Florida’s economic boom, population growth and low unemployment rates continues to draw new retail and restaurant concepts into the market. However, commercial retailers are having to battle fast-rising construction costs and high rents across the state. Meanwhile, the grocery real estate scene is also seeing dramatic changes. Franklin Street’s Whitney Butler, director of retail leasing, shares her insights into how those factors are impacting Jacksonville and Northeast Florida.
When you reflect on the past year in the Jacksonville retail market, is there one trend or hot-button issue that stands out?
Retail is not dead! If you look at the number of online retailers and food trucks that are now adding physical brick-and-mortar locations to grow their business, the outlook remains positive. Some strong retailer examples are Warby Parker, UNTUCKit (who recently opened their first Jacksonville location), Fabletics and others.
Urban areas that are walkable and have growing hubs of restaurants, services and businesses are highly sought after as well. Health, fitness and wellness are now key categories to fill retail space and large anchor boxes as they become available.
What are the biggest challenges in the Florida retail market today?
Rising costs and rent levels. Rental rates are at an all-time high. In retail, there is a direct correlation in the sales a retailer can generate from a location and the rents they can pay. With less supply available and high retail space demand in the market, owners can push rental rates. Those factors, coupled with the high and increasing cost of construction, makes it difficult to find locations and economics that work for both owners and retailers.
Although not necessarily a challenge, the continued growth and change of the grocery sector – primarily the specialty grocers like Whole Foods, GreenWise, Lucky’s, Trader Joe’s, and Sprouts – is a trend that everyone is watching.
What makes the Jacksonville real estate market unique in comparison to other markets?
Jacksonville’s continued rise and recognition as a city that is sought-after by millennials and companies from all over is due in large part because we offer what both groups seek from a new city – a well-recognized art community, and a growing and thriving culinary scene with unique offerings and renowned chefs. This, of course, is in addition to our low cost of living, high-quality lifestyle, strong business climate and fantastic weather. Retailers, restaurants and entertainment concepts are seeking out Jacksonville and, if they are not already here, they are definitely looking to come into the market.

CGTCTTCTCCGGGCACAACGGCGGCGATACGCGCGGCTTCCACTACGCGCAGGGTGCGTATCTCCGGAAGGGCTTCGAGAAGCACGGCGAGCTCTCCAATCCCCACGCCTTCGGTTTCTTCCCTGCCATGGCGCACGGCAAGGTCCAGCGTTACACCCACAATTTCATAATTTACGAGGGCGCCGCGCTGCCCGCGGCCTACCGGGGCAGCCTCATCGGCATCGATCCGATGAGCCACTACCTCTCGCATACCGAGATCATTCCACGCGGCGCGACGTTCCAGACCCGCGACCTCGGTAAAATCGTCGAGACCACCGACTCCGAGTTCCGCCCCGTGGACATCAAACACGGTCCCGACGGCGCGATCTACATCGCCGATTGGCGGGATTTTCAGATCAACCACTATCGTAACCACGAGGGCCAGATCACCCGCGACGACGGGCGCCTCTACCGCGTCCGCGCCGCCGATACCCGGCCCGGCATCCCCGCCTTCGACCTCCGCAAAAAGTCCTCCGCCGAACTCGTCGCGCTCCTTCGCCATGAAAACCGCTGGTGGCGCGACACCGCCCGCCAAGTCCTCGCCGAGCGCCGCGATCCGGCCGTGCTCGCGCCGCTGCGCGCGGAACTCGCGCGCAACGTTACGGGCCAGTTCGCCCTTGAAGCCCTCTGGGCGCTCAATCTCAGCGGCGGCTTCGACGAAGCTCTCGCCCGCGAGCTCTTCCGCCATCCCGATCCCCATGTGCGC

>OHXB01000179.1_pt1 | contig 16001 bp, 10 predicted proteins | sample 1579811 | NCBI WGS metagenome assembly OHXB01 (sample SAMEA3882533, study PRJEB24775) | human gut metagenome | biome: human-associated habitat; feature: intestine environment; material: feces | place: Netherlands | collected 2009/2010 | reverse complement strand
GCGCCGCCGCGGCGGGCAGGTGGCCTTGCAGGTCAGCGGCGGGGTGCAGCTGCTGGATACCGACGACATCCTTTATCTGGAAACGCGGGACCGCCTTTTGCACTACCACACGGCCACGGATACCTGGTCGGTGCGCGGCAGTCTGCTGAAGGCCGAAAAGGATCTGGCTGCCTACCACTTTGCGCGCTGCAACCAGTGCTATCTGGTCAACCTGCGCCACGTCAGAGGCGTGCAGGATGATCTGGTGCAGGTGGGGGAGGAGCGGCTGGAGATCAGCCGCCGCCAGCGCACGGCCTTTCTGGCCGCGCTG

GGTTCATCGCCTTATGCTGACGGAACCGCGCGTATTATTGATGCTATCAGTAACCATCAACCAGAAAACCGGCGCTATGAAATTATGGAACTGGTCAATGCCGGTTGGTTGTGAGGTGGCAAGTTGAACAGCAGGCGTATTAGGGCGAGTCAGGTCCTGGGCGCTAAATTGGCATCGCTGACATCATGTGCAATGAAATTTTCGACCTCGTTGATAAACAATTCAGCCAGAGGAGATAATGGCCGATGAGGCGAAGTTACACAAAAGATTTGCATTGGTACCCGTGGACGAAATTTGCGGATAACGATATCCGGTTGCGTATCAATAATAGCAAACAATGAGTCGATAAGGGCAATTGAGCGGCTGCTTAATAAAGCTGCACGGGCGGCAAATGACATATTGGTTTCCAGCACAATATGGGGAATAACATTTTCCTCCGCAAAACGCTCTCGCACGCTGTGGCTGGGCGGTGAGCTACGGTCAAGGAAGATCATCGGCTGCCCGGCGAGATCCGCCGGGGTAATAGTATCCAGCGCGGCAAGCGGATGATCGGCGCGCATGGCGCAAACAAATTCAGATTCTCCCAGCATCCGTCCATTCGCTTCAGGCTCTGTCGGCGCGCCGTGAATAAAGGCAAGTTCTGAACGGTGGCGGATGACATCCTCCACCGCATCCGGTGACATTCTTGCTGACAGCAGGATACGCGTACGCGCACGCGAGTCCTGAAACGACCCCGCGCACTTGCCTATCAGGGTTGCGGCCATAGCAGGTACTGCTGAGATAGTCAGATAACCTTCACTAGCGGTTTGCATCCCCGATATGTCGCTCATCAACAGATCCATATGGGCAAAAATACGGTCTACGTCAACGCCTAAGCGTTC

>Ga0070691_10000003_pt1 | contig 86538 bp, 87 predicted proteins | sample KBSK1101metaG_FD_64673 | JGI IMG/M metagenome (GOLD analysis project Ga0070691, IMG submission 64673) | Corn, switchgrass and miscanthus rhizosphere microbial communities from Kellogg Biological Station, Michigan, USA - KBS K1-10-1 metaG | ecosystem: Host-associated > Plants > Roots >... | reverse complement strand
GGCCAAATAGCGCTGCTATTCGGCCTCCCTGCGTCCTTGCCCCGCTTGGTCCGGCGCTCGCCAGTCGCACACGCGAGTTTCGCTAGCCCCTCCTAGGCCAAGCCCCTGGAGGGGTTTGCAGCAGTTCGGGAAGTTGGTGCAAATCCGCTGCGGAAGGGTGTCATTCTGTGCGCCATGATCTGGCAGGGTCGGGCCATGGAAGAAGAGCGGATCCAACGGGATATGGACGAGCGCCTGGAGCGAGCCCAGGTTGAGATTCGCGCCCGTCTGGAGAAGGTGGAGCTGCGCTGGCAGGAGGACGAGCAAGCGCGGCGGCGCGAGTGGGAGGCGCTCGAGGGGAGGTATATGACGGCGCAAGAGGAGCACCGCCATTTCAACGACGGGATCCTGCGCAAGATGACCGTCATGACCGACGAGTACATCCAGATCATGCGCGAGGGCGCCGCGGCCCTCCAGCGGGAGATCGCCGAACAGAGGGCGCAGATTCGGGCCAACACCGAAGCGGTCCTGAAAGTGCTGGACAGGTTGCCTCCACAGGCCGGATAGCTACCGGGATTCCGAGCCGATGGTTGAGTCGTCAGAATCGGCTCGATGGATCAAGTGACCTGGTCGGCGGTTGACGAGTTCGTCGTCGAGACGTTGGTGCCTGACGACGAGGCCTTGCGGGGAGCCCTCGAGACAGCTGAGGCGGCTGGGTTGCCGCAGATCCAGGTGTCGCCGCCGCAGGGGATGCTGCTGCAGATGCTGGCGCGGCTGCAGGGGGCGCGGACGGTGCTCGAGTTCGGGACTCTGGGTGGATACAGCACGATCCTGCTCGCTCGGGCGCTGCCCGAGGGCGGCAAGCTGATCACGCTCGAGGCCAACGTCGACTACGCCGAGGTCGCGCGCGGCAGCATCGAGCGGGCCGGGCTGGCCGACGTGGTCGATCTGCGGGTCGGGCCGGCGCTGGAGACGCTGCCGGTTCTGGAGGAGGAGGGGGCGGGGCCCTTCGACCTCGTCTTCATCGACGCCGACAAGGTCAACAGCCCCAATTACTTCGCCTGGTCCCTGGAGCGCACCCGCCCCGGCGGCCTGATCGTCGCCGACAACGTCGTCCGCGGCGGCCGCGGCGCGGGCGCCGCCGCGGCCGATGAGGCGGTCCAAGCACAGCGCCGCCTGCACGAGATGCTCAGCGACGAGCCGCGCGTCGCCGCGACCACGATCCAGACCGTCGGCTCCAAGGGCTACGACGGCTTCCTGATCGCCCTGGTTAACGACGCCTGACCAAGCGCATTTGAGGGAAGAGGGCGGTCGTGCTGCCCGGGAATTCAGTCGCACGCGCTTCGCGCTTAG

What are some retailers that are actively expanding in Jacksonville?
In Jacksonville, we are seeing large growth in the pet sector, especially pet care, coupled with a social component for animal lovers. Dogtopia has their second store expected to open soon and DogTown USA is active locally, along with a few other similar concepts new to the market.
TopGolf will continue to be a good one to watch as they get creative and find a way to use technology to offer an experience that translates into a more traditional retail and/or mall environment. This strategy will provide a path of growth that is not confined to large tracts of land and a footprint that is hard to place in more urban and infill areas.
WeWork is defining how the co-working model can be successful, and even provide an answer for shopping center owners in driving foot traffic and bringing millennials back to the malls, where they are converting former department stores to WeWork locations.
Retail has been the source of media scrutiny in recent years, but is today’s retail landscape actually any riskier than it was a decade ago?
Retail is and always will be everchanging. We are really in no different of a state than when the dot com world began, and shopping centers were assumed to become “not as relevant.”
The online world has empowered the consumer with knowledge and possibilities of new experiences. So, the retailers that are changing with the consumer and always evolving to remain relevant are succeeding in today’s market. Old school retailers that have not incorporated experience (higher-quality customer service, omni-channels, and a social presence that engages customers) are the ones not thriving. Ulta is a great example of a traditional retailer that is growing and expanding in part due to their superior in-store experience.
About Franklin Street: Celebrating more than 10 years in the business, Franklin Street is a family of full-service commercial real estate companies focused on delivering value-add solutions to meet the evolving needs of clients. Through a collaborative philosophy of leveraging the resources, expertise and experience of each of its divisions – Real Estate, Capital, Insurance, Property Management and Project Management – Franklin Street offers unmatched value and optimal solutions for clients nationwide. Learn more about Franklin Street at FranklinSt.com.